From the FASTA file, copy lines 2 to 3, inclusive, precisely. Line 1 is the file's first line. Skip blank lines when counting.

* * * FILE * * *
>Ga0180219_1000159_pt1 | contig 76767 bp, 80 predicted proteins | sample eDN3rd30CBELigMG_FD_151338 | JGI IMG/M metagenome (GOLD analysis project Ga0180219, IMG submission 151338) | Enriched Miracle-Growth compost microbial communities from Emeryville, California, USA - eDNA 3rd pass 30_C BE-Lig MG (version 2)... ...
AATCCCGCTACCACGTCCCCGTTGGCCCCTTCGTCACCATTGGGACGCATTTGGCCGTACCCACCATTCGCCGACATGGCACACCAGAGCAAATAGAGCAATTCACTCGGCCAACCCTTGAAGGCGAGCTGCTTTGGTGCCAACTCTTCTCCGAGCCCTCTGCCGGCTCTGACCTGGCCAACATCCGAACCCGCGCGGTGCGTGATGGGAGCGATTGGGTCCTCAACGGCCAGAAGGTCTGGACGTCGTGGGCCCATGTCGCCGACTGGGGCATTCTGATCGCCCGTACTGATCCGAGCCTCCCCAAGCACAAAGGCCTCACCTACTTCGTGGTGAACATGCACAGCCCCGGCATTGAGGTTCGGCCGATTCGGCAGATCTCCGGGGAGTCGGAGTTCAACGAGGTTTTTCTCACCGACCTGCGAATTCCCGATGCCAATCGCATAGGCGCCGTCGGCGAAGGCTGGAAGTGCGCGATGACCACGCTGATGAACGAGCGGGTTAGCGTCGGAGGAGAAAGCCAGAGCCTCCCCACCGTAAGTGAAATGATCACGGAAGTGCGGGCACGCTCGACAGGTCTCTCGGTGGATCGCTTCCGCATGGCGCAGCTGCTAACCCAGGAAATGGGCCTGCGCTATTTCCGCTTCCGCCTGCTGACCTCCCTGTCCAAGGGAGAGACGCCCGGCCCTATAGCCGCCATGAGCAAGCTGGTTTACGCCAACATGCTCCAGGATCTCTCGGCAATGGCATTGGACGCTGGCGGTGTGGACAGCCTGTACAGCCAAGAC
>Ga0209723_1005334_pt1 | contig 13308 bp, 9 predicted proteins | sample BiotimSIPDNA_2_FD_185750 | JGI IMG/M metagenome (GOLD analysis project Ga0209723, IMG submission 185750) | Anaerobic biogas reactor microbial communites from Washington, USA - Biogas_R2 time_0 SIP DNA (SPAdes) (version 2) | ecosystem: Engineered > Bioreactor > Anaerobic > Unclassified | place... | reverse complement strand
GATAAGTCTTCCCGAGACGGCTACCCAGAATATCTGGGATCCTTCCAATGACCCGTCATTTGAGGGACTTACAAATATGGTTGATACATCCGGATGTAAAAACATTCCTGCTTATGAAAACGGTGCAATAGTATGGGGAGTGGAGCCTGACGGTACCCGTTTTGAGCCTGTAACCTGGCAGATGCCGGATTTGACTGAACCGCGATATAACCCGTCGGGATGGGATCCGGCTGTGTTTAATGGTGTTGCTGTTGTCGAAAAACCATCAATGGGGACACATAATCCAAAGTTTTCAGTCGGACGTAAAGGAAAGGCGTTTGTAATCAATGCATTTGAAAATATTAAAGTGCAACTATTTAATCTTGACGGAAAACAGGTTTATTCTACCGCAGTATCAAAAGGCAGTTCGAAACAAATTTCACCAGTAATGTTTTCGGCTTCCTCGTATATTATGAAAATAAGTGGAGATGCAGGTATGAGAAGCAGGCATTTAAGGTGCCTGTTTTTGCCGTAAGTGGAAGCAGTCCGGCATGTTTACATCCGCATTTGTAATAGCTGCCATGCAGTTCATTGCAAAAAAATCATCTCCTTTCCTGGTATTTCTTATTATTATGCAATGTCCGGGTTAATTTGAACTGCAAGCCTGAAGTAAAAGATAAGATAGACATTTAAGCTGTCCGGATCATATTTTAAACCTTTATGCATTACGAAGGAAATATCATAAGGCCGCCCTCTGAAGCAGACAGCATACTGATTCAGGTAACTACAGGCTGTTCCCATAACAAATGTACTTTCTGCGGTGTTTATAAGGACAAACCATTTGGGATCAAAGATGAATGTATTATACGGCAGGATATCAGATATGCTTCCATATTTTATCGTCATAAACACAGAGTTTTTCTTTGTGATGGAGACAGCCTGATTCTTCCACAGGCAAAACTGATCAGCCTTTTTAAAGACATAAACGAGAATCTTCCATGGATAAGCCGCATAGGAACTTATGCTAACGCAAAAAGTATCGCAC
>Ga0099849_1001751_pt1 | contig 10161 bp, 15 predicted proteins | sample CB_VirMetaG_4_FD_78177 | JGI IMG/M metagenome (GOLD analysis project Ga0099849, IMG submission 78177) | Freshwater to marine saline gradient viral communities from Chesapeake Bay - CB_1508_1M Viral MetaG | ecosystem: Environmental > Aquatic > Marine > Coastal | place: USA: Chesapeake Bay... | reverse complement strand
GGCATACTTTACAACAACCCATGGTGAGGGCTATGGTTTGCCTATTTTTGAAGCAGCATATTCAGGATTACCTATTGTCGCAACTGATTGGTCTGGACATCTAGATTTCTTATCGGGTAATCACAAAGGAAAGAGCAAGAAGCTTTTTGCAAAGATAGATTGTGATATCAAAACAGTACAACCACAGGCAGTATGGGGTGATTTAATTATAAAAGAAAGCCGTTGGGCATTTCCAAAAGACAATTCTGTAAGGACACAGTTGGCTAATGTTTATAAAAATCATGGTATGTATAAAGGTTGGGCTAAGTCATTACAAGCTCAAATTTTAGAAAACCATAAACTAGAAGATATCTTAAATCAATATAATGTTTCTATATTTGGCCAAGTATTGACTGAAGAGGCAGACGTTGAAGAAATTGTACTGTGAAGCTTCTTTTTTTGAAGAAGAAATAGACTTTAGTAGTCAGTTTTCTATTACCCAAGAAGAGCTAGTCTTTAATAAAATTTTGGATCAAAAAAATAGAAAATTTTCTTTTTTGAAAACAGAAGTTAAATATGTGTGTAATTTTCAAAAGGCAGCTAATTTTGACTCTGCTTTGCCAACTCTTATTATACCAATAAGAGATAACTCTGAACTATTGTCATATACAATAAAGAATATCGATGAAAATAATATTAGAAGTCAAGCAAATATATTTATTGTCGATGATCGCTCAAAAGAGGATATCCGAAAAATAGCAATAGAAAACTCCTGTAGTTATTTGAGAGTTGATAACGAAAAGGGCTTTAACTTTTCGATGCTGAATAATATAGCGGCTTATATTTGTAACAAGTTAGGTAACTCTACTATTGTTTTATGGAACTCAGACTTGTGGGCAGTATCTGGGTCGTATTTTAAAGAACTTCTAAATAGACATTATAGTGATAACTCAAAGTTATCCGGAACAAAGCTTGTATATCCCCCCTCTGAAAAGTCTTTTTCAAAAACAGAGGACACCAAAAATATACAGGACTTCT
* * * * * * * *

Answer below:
AATCCCGCTACCACGTCCCCGTTGGCCCCTTCGTCACCATTGGGACGCATTTGGCCGTACCCACCATTCGCCGACATGGCACACCAGAGCAAATAGAGCAATTCACTCGGCCAACCCTTGAAGGCGAGCTGCTTTGGTGCCAACTCTTCTCCGAGCCCTCTGCCGGCTCTGACCTGGCCAACATCCGAACCCGCGCGGTGCGTGATGGGAGCGATTGGGTCCTCAACGGCCAGAAGGTCTGGACGTCGTGGGCCCATGTCGCCGACTGGGGCATTCTGATCGCCCGTACTGATCCGAGCCTCCCCAAGCACAAAGGCCTCACCTACTTCGTGGTGAACATGCACAGCCCCGGCATTGAGGTTCGGCCGATTCGGCAGATCTCCGGGGAGTCGGAGTTCAACGAGGTTTTTCTCACCGACCTGCGAATTCCCGATGCCAATCGCATAGGCGCCGTCGGCGAAGGCTGGAAGTGCGCGATGACCACGCTGATGAACGAGCGGGTTAGCGTCGGAGGAGAAAGCCAGAGCCTCCCCACCGTAAGTGAAATGATCACGGAAGTGCGGGCACGCTCGACAGGTCTCTCGGTGGATCGCTTCCGCATGGCGCAGCTGCTAACCCAGGAAATGGGCCTGCGCTATTTCCGCTTCCGCCTGCTGACCTCCCTGTCCAAGGGAGAGACGCCCGGCCCTATAGCCGCCATGAGCAAGCTGGTTTACGCCAACATGCTCCAGGATCTCTCGGCAATGGCATTGGACGCTGGCGGTGTGGACAGCCTGTACAGCCAAGAC
>Ga0209723_1005334_pt1 | contig 13308 bp, 9 predicted proteins | sample BiotimSIPDNA_2_FD_185750 | JGI IMG/M metagenome (GOLD analysis project Ga0209723, IMG submission 185750) | Anaerobic biogas reactor microbial communites from Washington, USA - Biogas_R2 time_0 SIP DNA (SPAdes) (version 2) | ecosystem: Engineered > Bioreactor > Anaerobic > Unclassified | place... | reverse complement strand